Erythrocyte Sedimentation Rate : An increase in erythrocyte sedimentation rate provides information about the inflammatory aetiology of heart failure. Products of in inflammation (eg, brinogen) coat RBCs and cause aggregation. The denser RBC aggregates fall at a faster rate within a pipette tube. Often co-tested with CRP levels. Normally reduced in heart failure. When there is inflammation in the body, the red blood cells stick together more than normal and fall to the bottom of the test tube more quickly. This means that more of them fall to the bottom of the test tube in 1 hour than when there is no inflammation. Your ESR may be higher than normal if you have a disease or problem that is causing inflammation, such as:
Arthritis Autoimmune disease (a disease that causes your body to attack your own tissues, like lupus)Infectio,CancerThe ESR is also higher during pregnancy or if you have kidney or thyroid disease. Your healthcare provider will use the result of your ESR test, the history of your illness, your physical exam, and any other tests you may have had to arrive at a diagnosis.

Some diseases cause inflammation but do not raise the ESR, so a normal result does not always mean that you do not have a medical problem.

A low ESR is usually not a problem. However, your ESR may be lower than normal if you have: 
A disease or condition that increases red blood cell production,A disease or condition that increases white blood cell production,Sickle cell anemia (abnormal red blood cells)
If you are being treated for an inflammatory disease, an ESR that is going down is a good sign that your body is responding to the treatment.

Fibrinogen also called Factor 1 is a blood plasma protein which is synthesised wihin the liver and it is one of the many (13) coagulation factors that is responsible for normal blood clotting where it takes place in the coagulation cascade. Coagulation factor; promotes endothelial repair; correlates with ESR (USMLE 1ST AID)
Serum B-Type Natriuretic Peptide (BNP) : Present in ventricle, it is elevated when ventricular filling pressures are high, it is quite sensitive more than 70% in patients with symptomatic heart failure but less specific in older patients, women and patients with COPD.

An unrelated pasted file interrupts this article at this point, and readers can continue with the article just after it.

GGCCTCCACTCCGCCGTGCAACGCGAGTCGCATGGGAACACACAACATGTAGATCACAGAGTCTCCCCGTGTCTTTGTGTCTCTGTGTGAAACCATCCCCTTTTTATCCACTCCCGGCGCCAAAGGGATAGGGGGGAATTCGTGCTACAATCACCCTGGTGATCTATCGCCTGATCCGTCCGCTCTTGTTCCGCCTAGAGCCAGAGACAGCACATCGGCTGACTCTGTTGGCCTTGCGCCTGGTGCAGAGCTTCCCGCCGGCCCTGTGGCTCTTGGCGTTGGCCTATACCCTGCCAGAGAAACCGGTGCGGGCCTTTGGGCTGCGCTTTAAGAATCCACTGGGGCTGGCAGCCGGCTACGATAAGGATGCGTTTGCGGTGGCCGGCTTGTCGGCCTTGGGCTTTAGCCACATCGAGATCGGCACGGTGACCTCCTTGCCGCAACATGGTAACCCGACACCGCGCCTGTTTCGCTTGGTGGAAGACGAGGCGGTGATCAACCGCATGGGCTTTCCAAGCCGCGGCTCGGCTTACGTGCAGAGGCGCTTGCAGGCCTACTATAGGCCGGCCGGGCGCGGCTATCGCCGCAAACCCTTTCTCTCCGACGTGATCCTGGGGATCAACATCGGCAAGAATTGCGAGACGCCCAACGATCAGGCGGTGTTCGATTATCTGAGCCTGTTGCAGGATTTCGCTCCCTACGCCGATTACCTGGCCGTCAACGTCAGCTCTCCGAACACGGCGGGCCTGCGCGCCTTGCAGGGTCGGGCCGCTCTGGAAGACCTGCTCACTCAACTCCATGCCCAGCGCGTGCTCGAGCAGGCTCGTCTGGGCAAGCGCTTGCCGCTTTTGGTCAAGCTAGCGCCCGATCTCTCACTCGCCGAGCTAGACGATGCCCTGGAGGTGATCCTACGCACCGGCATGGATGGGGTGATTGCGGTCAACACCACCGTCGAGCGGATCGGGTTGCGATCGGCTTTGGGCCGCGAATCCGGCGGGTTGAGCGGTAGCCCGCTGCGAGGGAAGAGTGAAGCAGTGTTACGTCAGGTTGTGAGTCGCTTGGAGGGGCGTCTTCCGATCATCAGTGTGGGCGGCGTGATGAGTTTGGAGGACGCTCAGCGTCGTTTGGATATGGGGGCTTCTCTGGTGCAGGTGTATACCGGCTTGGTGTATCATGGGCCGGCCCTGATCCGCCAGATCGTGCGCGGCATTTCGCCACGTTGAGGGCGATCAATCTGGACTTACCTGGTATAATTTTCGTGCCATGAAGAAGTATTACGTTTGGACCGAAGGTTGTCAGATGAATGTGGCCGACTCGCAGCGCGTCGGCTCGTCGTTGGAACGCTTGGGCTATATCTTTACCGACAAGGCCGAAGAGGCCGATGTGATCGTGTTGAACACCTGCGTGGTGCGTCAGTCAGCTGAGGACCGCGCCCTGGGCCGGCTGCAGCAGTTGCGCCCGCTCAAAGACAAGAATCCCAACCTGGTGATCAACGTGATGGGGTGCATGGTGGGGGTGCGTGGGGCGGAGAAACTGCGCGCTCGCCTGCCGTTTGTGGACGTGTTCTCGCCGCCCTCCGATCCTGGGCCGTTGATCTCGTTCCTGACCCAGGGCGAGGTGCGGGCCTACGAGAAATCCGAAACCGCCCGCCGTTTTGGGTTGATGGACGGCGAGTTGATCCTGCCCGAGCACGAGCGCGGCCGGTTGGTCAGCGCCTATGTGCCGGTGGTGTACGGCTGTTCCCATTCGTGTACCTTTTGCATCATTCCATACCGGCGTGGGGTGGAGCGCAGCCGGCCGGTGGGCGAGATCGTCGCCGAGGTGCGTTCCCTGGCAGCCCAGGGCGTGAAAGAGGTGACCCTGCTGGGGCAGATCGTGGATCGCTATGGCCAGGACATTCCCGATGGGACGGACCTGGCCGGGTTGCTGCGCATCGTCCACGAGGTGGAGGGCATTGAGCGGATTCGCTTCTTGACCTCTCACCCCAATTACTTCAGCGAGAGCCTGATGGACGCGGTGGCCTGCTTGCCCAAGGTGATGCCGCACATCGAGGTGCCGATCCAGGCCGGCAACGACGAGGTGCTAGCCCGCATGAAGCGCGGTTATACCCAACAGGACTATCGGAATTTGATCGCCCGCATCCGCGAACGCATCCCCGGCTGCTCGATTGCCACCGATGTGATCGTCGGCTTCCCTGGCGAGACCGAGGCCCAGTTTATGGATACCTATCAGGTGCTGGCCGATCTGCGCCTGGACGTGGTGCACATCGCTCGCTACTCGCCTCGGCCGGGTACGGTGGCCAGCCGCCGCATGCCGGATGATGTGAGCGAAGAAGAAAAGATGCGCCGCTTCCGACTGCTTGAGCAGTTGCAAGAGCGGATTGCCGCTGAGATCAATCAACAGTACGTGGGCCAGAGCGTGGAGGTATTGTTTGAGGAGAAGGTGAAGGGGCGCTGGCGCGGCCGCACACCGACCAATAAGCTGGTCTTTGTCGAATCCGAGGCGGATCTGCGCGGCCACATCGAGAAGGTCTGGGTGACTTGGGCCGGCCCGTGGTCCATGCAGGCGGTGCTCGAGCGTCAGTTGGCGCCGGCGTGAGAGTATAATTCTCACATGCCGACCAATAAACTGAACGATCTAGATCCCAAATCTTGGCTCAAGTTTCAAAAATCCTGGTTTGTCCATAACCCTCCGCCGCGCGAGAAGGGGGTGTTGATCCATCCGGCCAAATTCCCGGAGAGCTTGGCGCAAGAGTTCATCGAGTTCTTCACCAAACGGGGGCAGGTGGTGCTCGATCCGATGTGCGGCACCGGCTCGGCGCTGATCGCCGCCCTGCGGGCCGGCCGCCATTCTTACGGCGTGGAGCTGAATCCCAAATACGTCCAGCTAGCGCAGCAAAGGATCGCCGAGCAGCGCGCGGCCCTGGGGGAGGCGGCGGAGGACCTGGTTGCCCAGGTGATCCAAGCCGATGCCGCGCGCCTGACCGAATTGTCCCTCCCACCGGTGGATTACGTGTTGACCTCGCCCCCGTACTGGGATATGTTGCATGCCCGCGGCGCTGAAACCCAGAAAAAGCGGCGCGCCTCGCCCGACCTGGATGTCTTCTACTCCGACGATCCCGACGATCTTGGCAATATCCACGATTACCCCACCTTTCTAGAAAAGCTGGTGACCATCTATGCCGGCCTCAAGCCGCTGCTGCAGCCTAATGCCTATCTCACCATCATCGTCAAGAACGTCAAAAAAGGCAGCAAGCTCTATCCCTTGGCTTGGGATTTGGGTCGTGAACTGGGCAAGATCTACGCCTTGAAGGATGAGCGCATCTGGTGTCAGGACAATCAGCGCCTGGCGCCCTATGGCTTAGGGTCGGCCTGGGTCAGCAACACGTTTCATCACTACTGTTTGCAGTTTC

This marker is useful with patents with breathlessness or peripheral oedema (22)
Plasma endothelin – 1 concentration: for estimation of ejection fraction and wall motion abnormality.

Exercise tolerance test: when myocardial ischaemia is suspected cause of left ventricular dysfunction.

Myocardial bipsy to identify the cause of dilated cardiomyopathy but rarely performed.

Cardiac enzymes is to detect MI if suspected.

Urea ; Creatinine may be abnormal due to decrease renal perfusion
Echocardiography is a useful tool for diagnosis and cause of heart failure it can easily highlight; valvular diseases, systolic or diastolic impairment of left or right ventricle, cardiomyopathy, intracardiac thrombus, ejection fraction, and within the region motion abnormalities in ischaemic heart disease.

Management of Chronic Heart Failure
The strategy of treatment is split into 3 areas which need to be attended to;
1.Correction of the primary underlying cause (Ischaemia, valvular heart disease, thyrotoxicosis, hypothyroidism, high cardiac output states, arrhythmias, drug induced myocardial depression, acute myocarditis may respond to immunosuppressive drugs ; corticosteroids, treatment of hypertension and pericardial disease.

2.Elimination of precipitating cause (anemia, infection such as pneumonia, MI, UTI or RTI, reccurent pulmonary emboli, hypoxemia, arrhythmias, pregnancy, HT, physical, dietary, fluid and emotial excess.

3.Control of congestive heart failure.